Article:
A team or project must know how to “win the game” – there has to be acceptance criteria on the results of the teams efforts. Not having this clearly established makes it impossible for people to unite towards winning (I am not implying having all the “requirements” – I am talking about a clear understanding of how to accomplish the business goal). Without a clear goal, a team can only work towards something that they hope is right, and everyone may not agree on what that is.
An important aspect of this strategy is to have a single dedicated product owner – someone who can provide a vision of the end goal, and be the final decision maker for what aspects of the product will achieve that goal. This will help not only knowing what to build, but have the ability to prioritize when to build something.
Being motivated to win the game
The second part is ensuring that the team is motivated to win the game. The team as a whole will suffer if the individuals are engaging in activities meant to promote their own goals over the goals of the team. There are many, many parts to this. My basic opinion is that measuring an individuals success should be based on their contribution to the team, and the teams success.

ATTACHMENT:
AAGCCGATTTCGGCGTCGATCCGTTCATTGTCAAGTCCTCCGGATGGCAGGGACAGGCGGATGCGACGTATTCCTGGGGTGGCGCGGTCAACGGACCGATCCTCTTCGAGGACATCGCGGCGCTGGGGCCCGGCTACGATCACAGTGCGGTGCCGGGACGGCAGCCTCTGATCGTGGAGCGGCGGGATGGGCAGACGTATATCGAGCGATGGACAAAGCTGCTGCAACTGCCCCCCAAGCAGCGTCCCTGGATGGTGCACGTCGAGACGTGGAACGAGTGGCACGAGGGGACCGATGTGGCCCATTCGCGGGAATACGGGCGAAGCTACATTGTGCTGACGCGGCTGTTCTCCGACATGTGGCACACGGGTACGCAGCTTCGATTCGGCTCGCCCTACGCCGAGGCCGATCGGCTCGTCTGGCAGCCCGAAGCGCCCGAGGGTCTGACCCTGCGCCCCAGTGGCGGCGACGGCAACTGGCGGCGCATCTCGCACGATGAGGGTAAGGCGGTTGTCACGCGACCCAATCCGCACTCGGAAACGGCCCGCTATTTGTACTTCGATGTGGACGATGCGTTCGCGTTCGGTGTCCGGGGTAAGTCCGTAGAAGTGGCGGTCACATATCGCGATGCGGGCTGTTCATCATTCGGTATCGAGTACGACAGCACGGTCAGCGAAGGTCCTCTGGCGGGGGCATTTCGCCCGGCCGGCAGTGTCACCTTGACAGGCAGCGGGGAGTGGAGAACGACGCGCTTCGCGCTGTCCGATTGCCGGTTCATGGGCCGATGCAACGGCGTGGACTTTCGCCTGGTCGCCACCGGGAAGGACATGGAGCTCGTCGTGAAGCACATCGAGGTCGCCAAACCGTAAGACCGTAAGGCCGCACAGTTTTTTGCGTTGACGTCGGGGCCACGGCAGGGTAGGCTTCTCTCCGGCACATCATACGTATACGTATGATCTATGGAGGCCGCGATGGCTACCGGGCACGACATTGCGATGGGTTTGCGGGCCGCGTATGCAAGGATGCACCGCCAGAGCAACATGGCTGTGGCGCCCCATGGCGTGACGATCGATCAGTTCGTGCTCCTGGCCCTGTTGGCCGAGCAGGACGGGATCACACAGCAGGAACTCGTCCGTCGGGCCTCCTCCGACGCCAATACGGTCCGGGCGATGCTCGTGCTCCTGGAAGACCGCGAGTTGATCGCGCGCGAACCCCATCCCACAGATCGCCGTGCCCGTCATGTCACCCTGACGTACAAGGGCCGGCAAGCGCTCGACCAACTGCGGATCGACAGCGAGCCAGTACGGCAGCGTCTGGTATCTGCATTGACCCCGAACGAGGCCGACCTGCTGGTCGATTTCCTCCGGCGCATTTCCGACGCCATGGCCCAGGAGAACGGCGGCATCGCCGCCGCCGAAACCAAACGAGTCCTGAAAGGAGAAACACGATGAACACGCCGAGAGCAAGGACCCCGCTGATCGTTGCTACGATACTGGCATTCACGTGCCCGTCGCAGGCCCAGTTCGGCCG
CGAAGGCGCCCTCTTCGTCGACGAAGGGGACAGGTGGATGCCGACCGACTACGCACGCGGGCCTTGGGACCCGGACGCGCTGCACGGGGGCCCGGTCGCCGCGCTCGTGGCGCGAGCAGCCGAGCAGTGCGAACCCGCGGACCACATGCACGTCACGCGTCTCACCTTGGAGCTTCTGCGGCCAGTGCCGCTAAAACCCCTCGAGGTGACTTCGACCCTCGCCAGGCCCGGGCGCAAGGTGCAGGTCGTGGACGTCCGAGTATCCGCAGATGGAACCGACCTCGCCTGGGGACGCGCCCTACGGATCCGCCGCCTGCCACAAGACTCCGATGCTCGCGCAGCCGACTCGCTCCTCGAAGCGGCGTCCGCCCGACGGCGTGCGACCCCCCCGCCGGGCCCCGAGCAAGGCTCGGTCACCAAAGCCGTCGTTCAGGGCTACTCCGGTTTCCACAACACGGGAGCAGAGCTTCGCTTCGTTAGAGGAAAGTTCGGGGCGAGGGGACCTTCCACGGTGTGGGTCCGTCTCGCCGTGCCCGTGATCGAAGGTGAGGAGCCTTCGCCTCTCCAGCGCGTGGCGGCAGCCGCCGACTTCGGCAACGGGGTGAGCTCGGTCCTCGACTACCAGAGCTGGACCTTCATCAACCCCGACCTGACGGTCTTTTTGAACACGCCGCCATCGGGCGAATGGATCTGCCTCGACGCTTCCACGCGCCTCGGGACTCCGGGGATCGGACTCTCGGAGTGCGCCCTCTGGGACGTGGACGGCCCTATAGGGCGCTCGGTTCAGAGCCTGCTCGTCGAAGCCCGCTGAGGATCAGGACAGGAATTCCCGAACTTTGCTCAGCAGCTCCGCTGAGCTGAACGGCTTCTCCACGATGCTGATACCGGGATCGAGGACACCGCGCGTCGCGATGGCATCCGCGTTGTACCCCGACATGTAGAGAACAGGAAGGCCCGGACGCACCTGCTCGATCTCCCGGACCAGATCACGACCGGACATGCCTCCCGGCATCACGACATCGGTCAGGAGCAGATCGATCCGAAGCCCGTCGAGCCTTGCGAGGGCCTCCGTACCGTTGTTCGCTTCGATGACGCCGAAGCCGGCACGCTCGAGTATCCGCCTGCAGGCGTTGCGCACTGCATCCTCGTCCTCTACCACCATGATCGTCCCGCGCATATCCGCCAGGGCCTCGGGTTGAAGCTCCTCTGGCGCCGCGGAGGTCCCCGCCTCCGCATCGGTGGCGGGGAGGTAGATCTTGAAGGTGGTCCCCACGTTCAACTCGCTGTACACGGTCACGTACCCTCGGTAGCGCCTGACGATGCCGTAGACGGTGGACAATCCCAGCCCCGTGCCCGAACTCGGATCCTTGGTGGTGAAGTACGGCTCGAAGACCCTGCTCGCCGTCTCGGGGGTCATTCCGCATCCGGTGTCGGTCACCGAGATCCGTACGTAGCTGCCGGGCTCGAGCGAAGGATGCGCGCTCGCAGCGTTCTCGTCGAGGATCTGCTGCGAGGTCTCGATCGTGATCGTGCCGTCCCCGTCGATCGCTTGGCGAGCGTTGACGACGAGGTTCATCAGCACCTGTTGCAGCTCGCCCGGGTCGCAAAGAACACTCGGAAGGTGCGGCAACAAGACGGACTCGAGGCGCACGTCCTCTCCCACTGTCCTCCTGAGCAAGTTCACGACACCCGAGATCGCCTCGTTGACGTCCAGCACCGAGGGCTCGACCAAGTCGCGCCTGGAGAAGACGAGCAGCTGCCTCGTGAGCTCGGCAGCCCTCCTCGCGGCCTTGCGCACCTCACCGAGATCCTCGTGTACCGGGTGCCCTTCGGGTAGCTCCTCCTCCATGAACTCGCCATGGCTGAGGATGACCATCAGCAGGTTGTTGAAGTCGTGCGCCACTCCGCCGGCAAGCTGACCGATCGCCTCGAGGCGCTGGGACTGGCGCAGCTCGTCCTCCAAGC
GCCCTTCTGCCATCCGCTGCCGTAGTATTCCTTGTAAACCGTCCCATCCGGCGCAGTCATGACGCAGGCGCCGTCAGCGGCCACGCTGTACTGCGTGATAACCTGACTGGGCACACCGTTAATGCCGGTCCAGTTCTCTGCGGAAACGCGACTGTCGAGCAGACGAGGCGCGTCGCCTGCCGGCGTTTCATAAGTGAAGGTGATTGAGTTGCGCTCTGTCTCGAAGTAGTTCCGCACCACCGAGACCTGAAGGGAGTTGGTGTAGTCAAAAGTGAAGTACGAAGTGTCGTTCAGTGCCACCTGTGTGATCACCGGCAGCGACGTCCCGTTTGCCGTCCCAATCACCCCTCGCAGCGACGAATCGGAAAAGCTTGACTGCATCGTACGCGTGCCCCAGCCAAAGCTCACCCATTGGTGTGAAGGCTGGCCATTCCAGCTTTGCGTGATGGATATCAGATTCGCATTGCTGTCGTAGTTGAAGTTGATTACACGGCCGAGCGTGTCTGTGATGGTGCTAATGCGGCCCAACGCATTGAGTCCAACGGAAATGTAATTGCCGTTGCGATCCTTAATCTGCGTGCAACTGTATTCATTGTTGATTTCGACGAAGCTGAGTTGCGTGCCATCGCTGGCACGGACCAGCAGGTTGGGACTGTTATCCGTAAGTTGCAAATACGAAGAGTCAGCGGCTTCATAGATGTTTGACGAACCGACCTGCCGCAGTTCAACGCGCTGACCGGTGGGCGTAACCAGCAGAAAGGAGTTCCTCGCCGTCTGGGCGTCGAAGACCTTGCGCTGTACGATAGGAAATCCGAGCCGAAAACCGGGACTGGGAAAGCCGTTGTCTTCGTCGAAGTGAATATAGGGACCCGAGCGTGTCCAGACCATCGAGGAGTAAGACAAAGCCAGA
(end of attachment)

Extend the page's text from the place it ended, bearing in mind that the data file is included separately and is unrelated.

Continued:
It is difficult to make sure that everyone has the incentives to be motivated. It is not enough to hire people and then put them to work on something. You must make sure that they are happy, and personally interested in succeeding. It’s especially important to make sure that the personal goals and desires of the individuals aligned with the success of the team.
This doesn’t just apply to individuals. Often large projects involves dividing the project into smaller teams. It’s not beneficial to set up teams with goals that allows them to succeed while the project fails. The concept that this works is often an attempt to suboptimize a system – the idea that if the individual components are succeeding then the whole will succeed. This approach is flawed and often leads to a team achieving it’s goals, even at the expense of the project.